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Death of the High Hoods

Above: Norfolk Southern #5168 still retains its high-short hood at Bryan, Ohio. All photos © 2016 by Drayton Blackgrove.

In early August of 2016, Norfolk Southern Corp. announced an auction to sell off un-wanted, older EMD locomotives from their roster. The list of locomotives on Black Mountain’s website included fifty former Southern Railway high hood GP38-2 diesels. It’s absolutely heartbreaking for most railfans to see the majority of the class disappearing from the mainline… But, the writing was on the wall.

Since 2014, Norfolk Southern has actively been rebuilding their fleet of non-RC equipped high hood four axels, in an effort to increase visibility and the longevity of their lifespan. Much like the Spartan Cab SD40-2 rebuilds, these four axels have received similar cabs, but with much shorter noses. “Stubbed nosed” is what the crews are calling them. These days, it seems that as long as a locomotive has air-conditioning, crews are happy with whatever they get in the yard.

Below: Norfolk Southern #5074, a former Southern Railway High Hood GP38-2 at Jackson, MI.


Though the locomotives Norfolk Southern is disposing of in this August 18th auction are high hoods, most of them had been recently shopped by Altoona or Chattanooga – with fresh, Horsehead paint and upgraded electrical systems. It makes you wonder why some of these units aren’t being considered for the rebuild program.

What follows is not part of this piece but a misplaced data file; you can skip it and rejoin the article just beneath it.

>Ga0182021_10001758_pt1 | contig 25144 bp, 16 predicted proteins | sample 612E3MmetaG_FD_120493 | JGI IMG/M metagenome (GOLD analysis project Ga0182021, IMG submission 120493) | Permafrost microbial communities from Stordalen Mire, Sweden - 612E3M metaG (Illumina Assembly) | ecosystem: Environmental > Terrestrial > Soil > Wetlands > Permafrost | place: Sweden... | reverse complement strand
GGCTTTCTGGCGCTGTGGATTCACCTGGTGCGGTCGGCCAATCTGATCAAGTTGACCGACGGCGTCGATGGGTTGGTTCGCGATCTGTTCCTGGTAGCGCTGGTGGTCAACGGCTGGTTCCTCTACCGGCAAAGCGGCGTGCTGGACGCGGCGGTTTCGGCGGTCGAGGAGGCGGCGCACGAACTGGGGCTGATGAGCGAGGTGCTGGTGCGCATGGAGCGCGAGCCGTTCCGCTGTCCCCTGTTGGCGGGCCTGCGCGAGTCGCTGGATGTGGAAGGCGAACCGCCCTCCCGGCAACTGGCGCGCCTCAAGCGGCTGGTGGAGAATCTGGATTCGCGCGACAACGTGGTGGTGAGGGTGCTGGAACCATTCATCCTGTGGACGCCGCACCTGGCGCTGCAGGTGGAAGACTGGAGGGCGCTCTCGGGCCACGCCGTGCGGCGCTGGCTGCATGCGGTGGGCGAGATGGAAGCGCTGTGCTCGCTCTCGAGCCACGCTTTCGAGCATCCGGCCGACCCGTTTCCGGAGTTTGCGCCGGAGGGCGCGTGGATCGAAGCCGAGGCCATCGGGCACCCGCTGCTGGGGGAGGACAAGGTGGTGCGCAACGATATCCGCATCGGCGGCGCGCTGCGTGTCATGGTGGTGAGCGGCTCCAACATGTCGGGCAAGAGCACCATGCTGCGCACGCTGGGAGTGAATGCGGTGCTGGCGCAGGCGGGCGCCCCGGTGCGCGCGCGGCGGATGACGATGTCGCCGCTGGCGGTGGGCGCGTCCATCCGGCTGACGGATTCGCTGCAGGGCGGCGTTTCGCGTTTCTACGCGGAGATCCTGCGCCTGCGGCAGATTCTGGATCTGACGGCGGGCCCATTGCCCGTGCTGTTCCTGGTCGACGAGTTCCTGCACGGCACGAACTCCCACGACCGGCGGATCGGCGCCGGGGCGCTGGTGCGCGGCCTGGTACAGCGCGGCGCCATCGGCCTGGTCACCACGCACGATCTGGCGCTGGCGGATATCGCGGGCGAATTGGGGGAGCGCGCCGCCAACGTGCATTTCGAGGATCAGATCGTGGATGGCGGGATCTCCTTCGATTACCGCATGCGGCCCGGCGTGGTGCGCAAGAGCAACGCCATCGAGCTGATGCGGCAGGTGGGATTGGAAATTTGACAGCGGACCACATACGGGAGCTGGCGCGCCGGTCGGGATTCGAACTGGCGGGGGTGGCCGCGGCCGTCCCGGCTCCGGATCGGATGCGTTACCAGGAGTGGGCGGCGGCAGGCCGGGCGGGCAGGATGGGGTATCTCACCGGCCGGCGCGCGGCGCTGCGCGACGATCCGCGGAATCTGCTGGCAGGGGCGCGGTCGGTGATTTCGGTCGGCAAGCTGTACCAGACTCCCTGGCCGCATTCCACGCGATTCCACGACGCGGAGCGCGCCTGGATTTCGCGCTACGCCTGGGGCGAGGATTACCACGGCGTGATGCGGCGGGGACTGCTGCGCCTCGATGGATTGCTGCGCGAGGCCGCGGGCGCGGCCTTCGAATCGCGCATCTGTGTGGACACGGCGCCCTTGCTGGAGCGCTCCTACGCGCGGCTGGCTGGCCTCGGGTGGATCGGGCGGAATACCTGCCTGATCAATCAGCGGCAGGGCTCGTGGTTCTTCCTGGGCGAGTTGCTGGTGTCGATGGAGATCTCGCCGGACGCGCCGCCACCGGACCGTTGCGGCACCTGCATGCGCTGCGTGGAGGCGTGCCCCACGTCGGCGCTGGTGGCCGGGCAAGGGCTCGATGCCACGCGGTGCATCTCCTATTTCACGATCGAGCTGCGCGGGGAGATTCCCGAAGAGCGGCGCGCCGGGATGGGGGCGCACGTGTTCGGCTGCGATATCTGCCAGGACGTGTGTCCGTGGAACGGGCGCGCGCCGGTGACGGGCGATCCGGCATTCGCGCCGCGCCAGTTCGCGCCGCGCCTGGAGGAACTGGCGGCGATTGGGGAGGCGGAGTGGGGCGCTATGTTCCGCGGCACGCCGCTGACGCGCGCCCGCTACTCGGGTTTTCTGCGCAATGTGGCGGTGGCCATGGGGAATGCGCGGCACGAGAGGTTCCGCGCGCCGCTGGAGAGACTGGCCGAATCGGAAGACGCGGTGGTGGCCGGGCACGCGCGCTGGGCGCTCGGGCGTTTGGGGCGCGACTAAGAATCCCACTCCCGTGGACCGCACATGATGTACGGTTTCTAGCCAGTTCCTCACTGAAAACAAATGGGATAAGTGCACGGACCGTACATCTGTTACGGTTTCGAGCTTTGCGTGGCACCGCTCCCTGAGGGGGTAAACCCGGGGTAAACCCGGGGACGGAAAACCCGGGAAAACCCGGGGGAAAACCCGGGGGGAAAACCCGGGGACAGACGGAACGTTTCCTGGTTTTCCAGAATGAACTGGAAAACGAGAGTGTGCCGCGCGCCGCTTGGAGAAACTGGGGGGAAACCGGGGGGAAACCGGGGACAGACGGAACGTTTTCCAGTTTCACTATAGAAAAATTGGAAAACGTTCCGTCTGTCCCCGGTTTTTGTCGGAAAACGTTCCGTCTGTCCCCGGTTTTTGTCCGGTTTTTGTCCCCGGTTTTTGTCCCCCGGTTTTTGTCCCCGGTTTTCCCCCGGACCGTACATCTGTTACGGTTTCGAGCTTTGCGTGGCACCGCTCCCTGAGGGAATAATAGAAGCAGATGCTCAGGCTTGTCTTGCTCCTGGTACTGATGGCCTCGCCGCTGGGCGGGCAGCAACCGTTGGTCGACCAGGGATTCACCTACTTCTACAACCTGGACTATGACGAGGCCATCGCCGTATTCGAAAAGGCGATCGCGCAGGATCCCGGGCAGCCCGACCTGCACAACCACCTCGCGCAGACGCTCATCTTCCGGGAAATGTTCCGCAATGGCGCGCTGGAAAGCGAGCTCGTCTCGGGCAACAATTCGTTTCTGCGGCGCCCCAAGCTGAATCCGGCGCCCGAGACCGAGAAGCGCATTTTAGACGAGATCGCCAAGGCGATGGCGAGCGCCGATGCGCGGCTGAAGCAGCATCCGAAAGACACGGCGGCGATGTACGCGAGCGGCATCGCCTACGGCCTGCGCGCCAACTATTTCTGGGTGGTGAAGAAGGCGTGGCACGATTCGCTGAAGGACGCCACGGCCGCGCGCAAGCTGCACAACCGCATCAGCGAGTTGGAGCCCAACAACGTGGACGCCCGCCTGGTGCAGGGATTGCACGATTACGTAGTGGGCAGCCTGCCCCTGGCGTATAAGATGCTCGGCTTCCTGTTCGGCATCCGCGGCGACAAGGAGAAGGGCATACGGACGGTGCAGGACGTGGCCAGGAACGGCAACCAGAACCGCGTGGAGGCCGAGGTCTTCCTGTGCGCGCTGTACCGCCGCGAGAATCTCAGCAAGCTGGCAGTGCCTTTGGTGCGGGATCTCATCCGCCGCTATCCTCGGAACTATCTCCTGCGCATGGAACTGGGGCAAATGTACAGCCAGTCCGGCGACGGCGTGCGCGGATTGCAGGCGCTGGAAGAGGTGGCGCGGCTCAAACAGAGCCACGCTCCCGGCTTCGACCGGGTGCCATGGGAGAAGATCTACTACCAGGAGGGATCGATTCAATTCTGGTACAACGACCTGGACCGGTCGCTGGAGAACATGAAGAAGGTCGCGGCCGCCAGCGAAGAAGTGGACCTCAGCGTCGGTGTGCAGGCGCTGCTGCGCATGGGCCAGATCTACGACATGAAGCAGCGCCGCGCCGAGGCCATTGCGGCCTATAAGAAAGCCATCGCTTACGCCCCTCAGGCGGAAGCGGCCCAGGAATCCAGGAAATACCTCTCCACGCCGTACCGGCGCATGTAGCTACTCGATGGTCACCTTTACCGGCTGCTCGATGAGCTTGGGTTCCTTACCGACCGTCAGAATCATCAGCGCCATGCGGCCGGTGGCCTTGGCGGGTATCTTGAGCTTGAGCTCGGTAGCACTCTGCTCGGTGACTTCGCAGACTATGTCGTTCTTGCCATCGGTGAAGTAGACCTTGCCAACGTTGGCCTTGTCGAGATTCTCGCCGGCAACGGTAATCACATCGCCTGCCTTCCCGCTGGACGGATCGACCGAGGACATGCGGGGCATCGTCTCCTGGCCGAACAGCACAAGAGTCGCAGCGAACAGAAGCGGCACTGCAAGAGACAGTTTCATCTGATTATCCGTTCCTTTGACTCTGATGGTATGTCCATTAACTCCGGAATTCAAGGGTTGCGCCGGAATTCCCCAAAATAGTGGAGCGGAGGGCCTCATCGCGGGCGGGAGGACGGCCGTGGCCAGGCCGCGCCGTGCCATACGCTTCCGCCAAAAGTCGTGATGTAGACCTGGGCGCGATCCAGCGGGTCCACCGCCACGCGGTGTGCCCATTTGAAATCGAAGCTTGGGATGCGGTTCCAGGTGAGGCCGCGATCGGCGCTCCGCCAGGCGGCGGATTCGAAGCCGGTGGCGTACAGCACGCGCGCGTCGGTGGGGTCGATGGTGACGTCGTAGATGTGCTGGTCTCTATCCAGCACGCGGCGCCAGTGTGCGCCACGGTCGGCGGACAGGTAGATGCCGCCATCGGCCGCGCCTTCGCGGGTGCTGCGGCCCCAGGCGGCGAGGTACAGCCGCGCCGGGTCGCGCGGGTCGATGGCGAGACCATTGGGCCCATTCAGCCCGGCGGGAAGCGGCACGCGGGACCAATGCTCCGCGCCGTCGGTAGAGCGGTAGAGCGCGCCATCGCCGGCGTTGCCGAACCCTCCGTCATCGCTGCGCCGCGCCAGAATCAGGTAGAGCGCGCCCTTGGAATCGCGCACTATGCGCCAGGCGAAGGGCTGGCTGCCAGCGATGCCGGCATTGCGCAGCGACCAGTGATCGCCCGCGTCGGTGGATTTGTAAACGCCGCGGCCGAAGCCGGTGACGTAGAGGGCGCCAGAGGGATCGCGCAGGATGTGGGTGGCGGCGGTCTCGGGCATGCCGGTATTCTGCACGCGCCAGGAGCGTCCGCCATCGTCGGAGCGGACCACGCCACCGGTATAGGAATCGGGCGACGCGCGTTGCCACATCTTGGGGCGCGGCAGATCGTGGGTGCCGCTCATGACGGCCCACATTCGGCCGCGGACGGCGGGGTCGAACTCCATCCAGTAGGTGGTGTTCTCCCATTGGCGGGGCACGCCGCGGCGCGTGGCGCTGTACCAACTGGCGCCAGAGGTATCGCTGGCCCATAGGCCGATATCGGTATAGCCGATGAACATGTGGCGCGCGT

A few months ago, we filmed Norfolk Southern #5096 in Bryan, Ohio. We chased the locomotive and a short local freight from Bryan to Waterloo, Indiana on a chilly winter day. Though this engine is not on the list of the locomotives to be auctioned off by the Class I, it was still great to see an old Southern locomotive still earning her keep on the mainline. Since these locomotives will soon become extinct and resemble virtually every other Class I’s yard power, try to catch them while you can. You can watch the video of #5096 below:

About Delay In Block Productions

Delay in Block productions is a video production company company specialized in high-definition railroad photos and videos.


  • Great video! Good to see the old NYC depot still stands in Bryan, where I spent 36 straight hours in the 80’s watching trains. As I recall there were 4 to 5 per hour most of the time…

  • Chuck Fluty says:

    High hoods were good and bad….it blocked the view from the engineers seat, but it was easier to access the tool room, and to use the latrine. Also if you hit something, it offered a measure of protection, that the glass didnt……chuck fluty…ns railroad, retired engineer.

  • Nick Sattler says:

    It’s been a lot of fun watching these over the years. I’m just glad I could enjoy the ol high pitch southern horn when I could.

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